The budget carrier said Harrison "has indicated his desire to leave the company in order to seek new challenges," but didn't indicate what he planned to do next.
He will remain in his current role until June 30, 2010, but his contract has been amended to ensure a smooth transition until a new chief executive can be found.
Harrison, 52, wasn't immediately available to comment.
At the same time, easyJet said Michael Rake will take over from David Michels as chairman from Jan. 1, 2010. Rake has been deputy chairman and senior independent director since June , The Wall Street Journal reports .
It was also reported, e asyJet has been one of the few airlines to make a profit in the last year, although it has not been without its problems in the boardroom.
It recently resolved a long-running spat with the airline's founder and biggest shareholder Sir Stelios Haji-Ioannou over growth plans, announcing the board had reached agreement on a "prudent" fleet expansion programme.
Sir Stelios owns 15.5% of the company and votes with his sisters to give a combined stake of 26.8%. His brother owns a further 11.3%.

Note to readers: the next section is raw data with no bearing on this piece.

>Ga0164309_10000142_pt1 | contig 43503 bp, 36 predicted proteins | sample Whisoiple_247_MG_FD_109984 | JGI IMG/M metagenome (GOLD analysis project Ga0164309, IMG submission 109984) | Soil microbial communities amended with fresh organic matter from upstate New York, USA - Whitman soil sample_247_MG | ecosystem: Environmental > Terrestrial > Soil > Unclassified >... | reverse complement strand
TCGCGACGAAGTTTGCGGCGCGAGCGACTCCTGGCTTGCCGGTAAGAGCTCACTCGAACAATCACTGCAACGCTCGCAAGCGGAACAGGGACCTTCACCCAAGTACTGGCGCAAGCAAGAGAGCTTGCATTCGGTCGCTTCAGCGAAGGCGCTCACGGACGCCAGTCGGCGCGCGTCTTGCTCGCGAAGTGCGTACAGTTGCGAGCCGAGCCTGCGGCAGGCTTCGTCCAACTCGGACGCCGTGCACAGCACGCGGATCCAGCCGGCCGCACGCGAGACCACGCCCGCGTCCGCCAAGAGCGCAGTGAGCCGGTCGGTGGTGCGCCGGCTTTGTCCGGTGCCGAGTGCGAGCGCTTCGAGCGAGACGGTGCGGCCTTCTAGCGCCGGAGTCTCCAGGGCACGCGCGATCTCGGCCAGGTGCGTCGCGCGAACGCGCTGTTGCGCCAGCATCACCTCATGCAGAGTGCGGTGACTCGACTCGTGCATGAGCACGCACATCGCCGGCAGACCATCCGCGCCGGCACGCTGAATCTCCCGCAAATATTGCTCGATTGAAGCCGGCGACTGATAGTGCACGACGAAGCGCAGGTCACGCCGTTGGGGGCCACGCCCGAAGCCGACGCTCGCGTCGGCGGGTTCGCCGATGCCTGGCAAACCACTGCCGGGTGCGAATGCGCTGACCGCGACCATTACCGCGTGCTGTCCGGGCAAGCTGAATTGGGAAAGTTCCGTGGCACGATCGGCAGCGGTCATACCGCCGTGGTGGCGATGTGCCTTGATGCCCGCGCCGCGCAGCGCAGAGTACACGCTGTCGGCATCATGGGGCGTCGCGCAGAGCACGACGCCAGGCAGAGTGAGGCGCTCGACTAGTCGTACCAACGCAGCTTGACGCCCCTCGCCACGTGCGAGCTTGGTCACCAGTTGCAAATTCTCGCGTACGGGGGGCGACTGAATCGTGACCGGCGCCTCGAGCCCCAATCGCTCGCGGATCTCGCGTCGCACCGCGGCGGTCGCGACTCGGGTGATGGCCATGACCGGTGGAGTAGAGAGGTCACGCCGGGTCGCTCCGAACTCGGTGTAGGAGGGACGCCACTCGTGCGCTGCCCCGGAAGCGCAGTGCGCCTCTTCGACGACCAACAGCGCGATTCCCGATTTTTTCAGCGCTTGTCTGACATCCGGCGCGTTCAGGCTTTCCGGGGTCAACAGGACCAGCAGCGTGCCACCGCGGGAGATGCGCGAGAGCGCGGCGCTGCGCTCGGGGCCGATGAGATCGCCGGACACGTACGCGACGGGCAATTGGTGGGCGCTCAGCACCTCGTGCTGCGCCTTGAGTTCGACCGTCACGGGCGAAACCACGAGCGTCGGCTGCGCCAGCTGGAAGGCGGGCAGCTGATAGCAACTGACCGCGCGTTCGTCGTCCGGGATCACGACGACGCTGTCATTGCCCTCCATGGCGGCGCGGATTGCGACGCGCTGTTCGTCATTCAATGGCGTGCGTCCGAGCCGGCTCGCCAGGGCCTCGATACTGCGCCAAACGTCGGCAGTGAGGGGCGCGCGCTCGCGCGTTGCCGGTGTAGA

The flamboyant easyGroup empire millionaire wanted the board to consider maintaining dividend payouts by scaling back growth plans to match market conditions.
Interim chairman Sir David Michels, who is remaining with the company as senior independent director, paid tribute to Mr Harrison.
He said: "EasyJet has been the best performing European airline through the recession and we thank Andy for his considerable contribution during this period and his leadership of the company over the last four years , " The Press Association reports.
Reuters quoted Arbuthnot analyst Gerald Khoo as saying, "We remain positive on easyJet's long-term fundamentals, with opportunities to gain market share profitably during the recession. However, we accept that a company with no permanent CFO and in search of a new CEO may well struggle to outperform in the short term."
In a weary world of endless US military interventions, sanctions, trade tariffs and chaos, let’s pause and take stock of the shining house on the hill